I thought I'd posted these here, but apparently not:
Several new "gourmet" pizzerias have opened in my area in the past several months, including Stromboli Cafe (in partnership with Al Biernat), Taverna Pizzeria and Risottoria (from Alberto Lombardi), and most recently Fireside Pies (from Tristan Simon).
Fireside Pies has been open for about a month in a small, awkwardly shaped space (something like a wood-slatted bunker) adjacent to Cuba Libre on Henderson. The interior looks great, with wood floors and paneling, low lighting, and an open kitchen (with pecan wood-fired pizza oven) surrounded by a convenient bar for take-out customers. Indoor seating is limited to about a half dozen booths along the front wall, with more seating available on the attractive, covered patio running along the side and back of the building.
Since I ordered take-out, I didn't have much chance to observe service elements. However, I was promptly seated at the bar, asked if I wanted a drink while I waited, and offered a copy of the menu to take with me. I didn't have to wait long for the pizza (i.e., under 20 minutes), even though they were busy at the time. Pretty good service, for take-out.
The menu is limited to (i) a few appetizers, salads, and sandwiches, (ii) the pizzas (one size only--10"-12", judging from the one I got), (iii) two desserts, and (iv) drinks, drinks, drinks (e.g., beer, frou-frou cocktails, martinis, wines, and a handful of ice cream floats). I ordered the "triple 'roni" pizza--pepperoni, Mozzarella Company mozzarella, fresh basil, and truffle oil. The hand-tossed crust was thin, light, and slightly crisp. A roasted-tomato sauce gave enough sweetness to balance the other toppings, but wasn't excessive. The MozzCo cheese was thick and delicious, though I would have liked it to be left in the oven a little longer, so it could get more toasted. I'm not sure what was "triple" about the pepperoni (nothing unusual about the quantity), but I was pleased to see them placed on top of the cheese rather than underneath. (Putting them underneath the cheese prevents the Maillard reaction from turning mere slices of sausage into the crispy, up-turned, grease-filled flavor buckets that make a good pepperoni pizza sublime.) The truffle oil was a nice addition, adding earthy undertones that I'm unaccustomed to with pizza. (I'll try that one at home.) In all, it was a very good pizza--among the better ones I've had in Dallas (which is, admittedly and unfortunately, not a great pizza town).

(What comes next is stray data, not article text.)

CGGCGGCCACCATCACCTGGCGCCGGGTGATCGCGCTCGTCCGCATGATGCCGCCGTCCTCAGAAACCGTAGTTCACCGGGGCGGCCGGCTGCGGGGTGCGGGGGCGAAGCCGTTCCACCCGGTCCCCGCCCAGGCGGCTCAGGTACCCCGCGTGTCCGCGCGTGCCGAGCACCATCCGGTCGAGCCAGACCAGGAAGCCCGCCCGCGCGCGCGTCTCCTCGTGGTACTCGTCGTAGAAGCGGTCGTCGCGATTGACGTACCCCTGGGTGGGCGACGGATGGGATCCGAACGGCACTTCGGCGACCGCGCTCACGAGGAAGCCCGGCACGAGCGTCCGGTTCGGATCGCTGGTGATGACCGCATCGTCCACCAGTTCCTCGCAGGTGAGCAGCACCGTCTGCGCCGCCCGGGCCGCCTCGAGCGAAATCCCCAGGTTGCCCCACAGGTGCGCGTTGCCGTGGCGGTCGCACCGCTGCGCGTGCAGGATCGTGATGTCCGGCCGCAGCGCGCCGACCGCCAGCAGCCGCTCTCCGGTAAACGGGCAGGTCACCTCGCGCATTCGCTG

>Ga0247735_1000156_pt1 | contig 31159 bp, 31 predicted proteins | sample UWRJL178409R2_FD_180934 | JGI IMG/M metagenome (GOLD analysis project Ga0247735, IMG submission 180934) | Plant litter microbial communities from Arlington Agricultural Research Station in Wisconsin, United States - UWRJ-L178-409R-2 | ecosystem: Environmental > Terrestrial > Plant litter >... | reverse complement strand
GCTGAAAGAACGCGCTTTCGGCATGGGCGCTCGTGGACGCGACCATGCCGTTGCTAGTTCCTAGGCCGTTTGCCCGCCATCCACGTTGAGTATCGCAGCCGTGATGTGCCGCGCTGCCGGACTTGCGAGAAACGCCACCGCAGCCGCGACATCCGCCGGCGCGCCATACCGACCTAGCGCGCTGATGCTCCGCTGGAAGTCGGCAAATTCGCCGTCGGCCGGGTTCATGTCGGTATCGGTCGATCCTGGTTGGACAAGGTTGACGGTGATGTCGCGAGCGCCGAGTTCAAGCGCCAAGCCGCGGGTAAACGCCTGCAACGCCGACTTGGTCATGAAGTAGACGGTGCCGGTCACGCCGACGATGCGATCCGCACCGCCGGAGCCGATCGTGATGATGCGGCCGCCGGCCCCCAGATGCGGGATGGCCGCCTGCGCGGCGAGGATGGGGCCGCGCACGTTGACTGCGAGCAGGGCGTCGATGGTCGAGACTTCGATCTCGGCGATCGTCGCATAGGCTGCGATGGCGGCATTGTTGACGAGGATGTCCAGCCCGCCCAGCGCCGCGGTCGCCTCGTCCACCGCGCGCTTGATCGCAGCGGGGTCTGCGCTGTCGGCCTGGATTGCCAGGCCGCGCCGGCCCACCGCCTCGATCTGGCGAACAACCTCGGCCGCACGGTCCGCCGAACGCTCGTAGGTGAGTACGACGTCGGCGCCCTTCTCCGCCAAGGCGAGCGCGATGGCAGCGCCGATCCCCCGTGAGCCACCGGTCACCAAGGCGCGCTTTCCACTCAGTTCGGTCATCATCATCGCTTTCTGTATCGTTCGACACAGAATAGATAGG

I'm definitely interested in returning to try some of the other options, such as: Jimmy's spicy Italian sausage with MozzCo scamorza and roasted red onions; Peta Pie with Sonoma goat cheese, balsamic mustard portobellas, baby arugula, roasted red peppers, roasted pine nuts, and charred tomato vinaigrette; Fireside meatballs with roasted red onions and red peppers; "Piled" prosciutto with goat cheese, roasted red peppers, and black olives; et al. It's nice to see them using quality local ingredients, such as Lambert's cheeses and sausages from Jimmy's and Kuby's. Prices are on the high side, averaging around $13 per pizza. But, considering the good quality and that the pizza is enough to comfortably feed (without stuffing) two adults, I think they're reasonable. I'll update this after some more visits.
Having been back to Fireside Pies a couple more times, I echo one of the complaints made by other reviewers. On some pizzas, the ingredients are presented in unwieldy chunks. It's not that they use too much of the ingredients; they just fail to cut them into manageable sizes. The sausage pizza, for instance, features a spicy sausage from Jimmy's. Instead of crumbling it or slicing it thin, you end up with inch-and-a-half long segments of the thick links--three or more bites worth, if you were to cut it up. This makes the pizza difficult to eat. But it also concentrates a flavor that needs to be more evenly distributed across the pizza. It's like getting a cheese pizza with a side of hot links, instead of a sausage pizza. That's something I'd like to see changed.